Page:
The spa developers hope to construct an 80 room hotel and spa complex with a 160 seat restaurant to the east of Route 7A north of Manchester. The project is awaiting approval for an Act 250 permit from the Agency of Natural Resources. Prior to the meeting, a site visit was held at the proposed location of the spa on Route 7 across from the town offices. The site visit was lightly attended and Frank Parent, engineer for the project explained the indirect discharge process and showed attendees where the leach field would be located. There are two full systems that will be built for the project and switched every year, he said.
"In a regular system organic material will build up over time," Parent said. "By allowing a year off, the naturally occurring microbes in the soil can eat down anything that builds up. It just keeps the system healthy for a long time."
Following the site visit, the public meeting was held at the Park House in the Rec Park. The public meeting was attended with nearly 40 people. Bryan Harrington, an environmental analyst with the ANR, said questions could be answered if time allowed.
The system is designed with a sewer line, complete with an 8,000 gallon grease trap from the kitchen, leading away from the hotel to two septic tanks. The first, Parent said, is 12,000 gallons and the second is 4,000. From there, the waste water will travel through an effluent filter and a recirculating filter that pre-treats the water before it travels to the leach field. The average daily flow for the project was set at 19,998 gallons per day. Parent said that when the numbers are broken out for how much water will be used by the hotel, restaurant or spa guest, the calculation assumes each entity is at maximum capacity. So instead of one person staying in the hotel and using the amenities, the numbers assume it is three separate people, he said.
"The actual flow we are going to be seeing will be less than these numbers," he said. "That's for a number of reasons, one is that the allocations that the state is using is conservatively high...the other reasons is this system is designed to treat every single day as if the hotel is at maximum capacity." After Parent's explanation, not much support for the project was voiced. The individuals commenting were tense and asking that the permit be denied on the grounds of protecting the Batten Kill river.
The theme of the evening focused on the degradation of the Batten Kill. Dick Smith, a resident of Manchester, specifically focused on this idea. He wanted to know why the Batten Kill itself was not being tested and insisted that this project would degrade the river.
"The only way to establish if the waters are being degraded is to have them tested," he said. When following up on the question, Smith said that information he has from the ANR reads that the Batten Kill is being degraded and the only way to solve this is through on site testing. Smith is not happy with the testing because it is not specifically based on the Batten Kill. John Akielaszek, also of the ANR, said that the water tests are based on all streams.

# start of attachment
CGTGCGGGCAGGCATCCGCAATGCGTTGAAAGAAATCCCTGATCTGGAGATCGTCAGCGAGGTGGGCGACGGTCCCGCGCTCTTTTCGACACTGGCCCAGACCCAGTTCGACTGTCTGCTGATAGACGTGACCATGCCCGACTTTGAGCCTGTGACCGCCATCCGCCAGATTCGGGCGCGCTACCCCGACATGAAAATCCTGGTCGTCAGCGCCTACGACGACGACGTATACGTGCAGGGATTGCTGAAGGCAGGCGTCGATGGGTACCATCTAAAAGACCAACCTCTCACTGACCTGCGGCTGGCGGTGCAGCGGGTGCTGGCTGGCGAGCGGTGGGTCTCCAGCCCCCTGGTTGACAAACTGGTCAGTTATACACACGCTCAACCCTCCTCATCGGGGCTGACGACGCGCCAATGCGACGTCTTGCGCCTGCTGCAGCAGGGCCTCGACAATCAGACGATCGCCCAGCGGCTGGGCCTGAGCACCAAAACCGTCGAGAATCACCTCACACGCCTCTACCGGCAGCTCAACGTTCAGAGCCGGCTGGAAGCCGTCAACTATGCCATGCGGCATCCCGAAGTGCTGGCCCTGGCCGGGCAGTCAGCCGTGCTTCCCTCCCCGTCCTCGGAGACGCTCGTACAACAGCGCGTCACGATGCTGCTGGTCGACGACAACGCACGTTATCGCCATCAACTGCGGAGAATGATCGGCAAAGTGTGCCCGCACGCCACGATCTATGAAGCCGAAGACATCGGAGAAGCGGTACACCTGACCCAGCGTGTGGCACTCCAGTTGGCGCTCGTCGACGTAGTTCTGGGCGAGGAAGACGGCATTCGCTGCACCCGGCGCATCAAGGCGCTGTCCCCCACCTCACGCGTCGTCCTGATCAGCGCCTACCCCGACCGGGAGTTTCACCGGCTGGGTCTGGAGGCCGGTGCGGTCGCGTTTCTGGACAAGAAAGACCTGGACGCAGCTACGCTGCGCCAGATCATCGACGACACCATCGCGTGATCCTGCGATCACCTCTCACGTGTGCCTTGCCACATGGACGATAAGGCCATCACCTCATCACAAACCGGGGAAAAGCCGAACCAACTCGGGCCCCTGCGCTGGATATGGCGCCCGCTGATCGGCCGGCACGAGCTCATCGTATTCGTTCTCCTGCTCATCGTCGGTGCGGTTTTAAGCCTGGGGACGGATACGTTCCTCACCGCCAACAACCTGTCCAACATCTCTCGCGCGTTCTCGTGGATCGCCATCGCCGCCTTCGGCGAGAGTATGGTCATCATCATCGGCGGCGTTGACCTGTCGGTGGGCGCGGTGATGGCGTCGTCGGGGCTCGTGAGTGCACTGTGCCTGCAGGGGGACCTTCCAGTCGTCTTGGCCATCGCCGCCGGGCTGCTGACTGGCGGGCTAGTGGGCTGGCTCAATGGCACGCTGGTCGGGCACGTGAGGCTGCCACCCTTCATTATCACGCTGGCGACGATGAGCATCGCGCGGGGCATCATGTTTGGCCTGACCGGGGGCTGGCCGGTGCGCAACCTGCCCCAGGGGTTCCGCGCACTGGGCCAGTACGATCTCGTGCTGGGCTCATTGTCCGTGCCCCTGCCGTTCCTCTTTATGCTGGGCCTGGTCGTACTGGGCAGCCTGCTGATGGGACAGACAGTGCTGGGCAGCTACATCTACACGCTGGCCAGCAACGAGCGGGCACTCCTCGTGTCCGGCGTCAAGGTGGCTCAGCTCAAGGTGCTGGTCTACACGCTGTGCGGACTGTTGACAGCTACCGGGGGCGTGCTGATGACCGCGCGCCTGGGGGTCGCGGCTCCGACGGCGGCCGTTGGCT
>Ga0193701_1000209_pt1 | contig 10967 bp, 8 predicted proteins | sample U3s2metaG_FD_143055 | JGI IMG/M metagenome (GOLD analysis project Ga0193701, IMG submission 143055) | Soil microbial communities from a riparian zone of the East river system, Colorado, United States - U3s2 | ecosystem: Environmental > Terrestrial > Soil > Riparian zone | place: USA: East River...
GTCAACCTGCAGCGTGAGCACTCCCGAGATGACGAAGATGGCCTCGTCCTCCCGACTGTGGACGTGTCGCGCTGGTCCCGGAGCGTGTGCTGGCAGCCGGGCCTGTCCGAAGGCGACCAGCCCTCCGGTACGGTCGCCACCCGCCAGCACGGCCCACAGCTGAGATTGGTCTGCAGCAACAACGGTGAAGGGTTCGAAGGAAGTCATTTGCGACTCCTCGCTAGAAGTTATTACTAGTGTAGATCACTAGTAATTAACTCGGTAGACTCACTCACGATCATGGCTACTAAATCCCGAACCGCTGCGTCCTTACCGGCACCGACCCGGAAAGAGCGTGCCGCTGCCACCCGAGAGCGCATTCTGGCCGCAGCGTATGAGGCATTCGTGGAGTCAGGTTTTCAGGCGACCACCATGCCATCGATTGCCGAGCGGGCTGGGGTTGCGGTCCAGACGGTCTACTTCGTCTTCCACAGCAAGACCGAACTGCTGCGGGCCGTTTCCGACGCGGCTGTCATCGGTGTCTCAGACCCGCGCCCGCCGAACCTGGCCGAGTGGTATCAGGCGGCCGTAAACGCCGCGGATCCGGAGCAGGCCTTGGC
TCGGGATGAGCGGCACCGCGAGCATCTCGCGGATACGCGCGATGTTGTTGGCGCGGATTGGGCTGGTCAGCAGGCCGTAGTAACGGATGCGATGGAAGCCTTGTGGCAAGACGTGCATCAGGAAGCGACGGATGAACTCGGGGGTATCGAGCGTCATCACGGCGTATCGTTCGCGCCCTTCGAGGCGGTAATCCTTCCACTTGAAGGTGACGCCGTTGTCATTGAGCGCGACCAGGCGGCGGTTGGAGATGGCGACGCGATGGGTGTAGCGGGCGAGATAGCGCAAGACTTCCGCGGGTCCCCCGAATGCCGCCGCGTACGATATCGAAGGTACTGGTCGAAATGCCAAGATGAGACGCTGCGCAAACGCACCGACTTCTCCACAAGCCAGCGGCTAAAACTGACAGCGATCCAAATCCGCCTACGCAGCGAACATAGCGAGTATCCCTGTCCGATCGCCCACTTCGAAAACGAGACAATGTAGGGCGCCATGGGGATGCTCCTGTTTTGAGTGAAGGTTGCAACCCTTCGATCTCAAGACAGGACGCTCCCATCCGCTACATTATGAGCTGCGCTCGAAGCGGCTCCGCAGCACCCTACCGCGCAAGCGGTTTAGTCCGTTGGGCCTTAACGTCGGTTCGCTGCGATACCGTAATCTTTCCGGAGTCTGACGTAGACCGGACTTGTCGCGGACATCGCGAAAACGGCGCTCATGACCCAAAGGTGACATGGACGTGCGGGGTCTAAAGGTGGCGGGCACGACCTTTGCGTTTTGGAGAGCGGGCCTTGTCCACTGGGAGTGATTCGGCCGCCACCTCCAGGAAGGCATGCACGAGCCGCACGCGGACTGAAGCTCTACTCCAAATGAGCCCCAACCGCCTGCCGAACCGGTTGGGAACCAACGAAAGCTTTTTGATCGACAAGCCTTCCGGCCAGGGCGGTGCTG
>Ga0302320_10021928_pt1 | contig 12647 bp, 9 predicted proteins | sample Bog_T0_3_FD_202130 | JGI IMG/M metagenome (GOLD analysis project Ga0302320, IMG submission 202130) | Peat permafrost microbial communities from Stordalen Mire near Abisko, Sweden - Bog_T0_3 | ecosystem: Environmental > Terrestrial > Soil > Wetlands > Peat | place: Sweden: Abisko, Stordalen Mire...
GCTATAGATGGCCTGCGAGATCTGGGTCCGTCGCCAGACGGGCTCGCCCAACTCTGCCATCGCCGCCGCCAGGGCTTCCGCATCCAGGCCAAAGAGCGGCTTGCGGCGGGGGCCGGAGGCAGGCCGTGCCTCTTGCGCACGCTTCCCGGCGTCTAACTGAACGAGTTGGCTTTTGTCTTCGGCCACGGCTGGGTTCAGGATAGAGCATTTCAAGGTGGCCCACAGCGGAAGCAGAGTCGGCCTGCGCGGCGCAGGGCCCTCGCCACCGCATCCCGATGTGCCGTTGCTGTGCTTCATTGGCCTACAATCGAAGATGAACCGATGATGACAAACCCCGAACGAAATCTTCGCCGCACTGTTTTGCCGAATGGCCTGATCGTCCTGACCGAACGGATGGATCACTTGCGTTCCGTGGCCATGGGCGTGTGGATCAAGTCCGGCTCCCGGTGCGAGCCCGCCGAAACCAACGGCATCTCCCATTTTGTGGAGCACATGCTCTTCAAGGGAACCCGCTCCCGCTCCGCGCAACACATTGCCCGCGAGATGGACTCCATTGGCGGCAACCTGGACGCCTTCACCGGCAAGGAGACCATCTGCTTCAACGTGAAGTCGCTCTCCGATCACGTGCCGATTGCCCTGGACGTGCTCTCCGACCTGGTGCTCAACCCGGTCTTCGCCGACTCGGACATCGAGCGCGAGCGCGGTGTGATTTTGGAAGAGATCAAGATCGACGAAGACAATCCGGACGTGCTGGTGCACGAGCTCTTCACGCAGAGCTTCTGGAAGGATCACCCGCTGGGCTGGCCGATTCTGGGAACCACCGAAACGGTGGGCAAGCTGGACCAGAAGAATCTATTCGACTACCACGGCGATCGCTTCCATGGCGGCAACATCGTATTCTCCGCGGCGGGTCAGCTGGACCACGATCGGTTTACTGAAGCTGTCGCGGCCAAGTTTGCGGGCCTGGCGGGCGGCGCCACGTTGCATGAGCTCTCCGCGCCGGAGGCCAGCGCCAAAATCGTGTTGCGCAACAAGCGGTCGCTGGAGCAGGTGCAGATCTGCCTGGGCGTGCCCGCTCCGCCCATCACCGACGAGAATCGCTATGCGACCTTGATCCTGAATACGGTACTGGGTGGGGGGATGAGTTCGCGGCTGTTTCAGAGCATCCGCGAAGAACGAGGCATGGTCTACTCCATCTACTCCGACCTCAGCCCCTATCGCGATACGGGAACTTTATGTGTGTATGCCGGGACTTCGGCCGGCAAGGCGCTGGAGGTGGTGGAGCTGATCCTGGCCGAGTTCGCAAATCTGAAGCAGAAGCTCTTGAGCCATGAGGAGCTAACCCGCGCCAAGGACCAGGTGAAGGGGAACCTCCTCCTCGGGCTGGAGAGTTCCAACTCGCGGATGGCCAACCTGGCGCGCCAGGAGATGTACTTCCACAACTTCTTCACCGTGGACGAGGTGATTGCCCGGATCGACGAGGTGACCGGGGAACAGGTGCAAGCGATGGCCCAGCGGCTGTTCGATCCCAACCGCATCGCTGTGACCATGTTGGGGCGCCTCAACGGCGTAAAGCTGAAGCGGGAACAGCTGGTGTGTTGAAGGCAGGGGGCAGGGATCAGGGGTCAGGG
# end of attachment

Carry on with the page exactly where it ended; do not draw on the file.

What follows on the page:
"It's [water quality tests] linked to the Vermont Statutes...that will state that you can't allow a significant alteration to the aquatic biota [basis of the food chain for the animals in the stream]," he said. "The chemistry is a surrogate for looking at the aquatic biota and before you have a discharge you can't look at the biota, so you have to have a theoretical basis."
Why the project was not connecting to the town sewer was also mentioned on multiple occasions. Jackie Jordan, who said there would be less pipes needed to reach the town sewer system than building the leach field, first asked about it. ÒI think you should definitely look into connecting to the public water system especially if it's less cost," she said.
While questions continued, Harrington also opened the floor up to answer questions after the meeting had been going on for about an hour. Parent and Craig Heindel, the hydrologist on the project, answered the questions regarding connecting to the town sewers. Heindel said he didn't think connecting this project to the town sewer was not a the best idea.
"That's a straight shot to the sewer treatment plant, yes there is treatment there but not to the degree that this gravel soil provides in the 1,000 feet of travel from the waste water toward the Batten Kill," he said. "There's a tremendous amount of polishing, if you might call it that, of nutrient removal and other things that get removed. Both systems discharge to the Batten Kill."
Heindel said this system is indirect, where the water travels eventually to the Batten Kill through the ground, where as the town system is a direct discharge, where the waste water flows from the water treatment plant into the Batten Kill via a pipe. The water, once it has been cleaned through the system before it reaches the ground water, will take another five or six months to reach the Batten Kill, he said. This additional time will remove even more effluent. Even after Heindel and Parent gave their professional opinions on the project as a hydrologist and an engineer, the individuals at the meeting were still negative and repeated that the permit should be denied. Parent said he would not be working on this project if it were going to hurt the environment in the way some were claiming it would.
"I live here, this is just as important to me to maintain the quality of Vermont in general, but my own, selfishly, my neighborhood," he said. "As Craig said, as professionals we wouldn't propose anything that we didn't feel met the rules." Public comment will be accepted for 10 days following the meeting. The ANR will release a document with answers to each question after all the comments have been received. This permit is required before an Act 250 permit can be issued.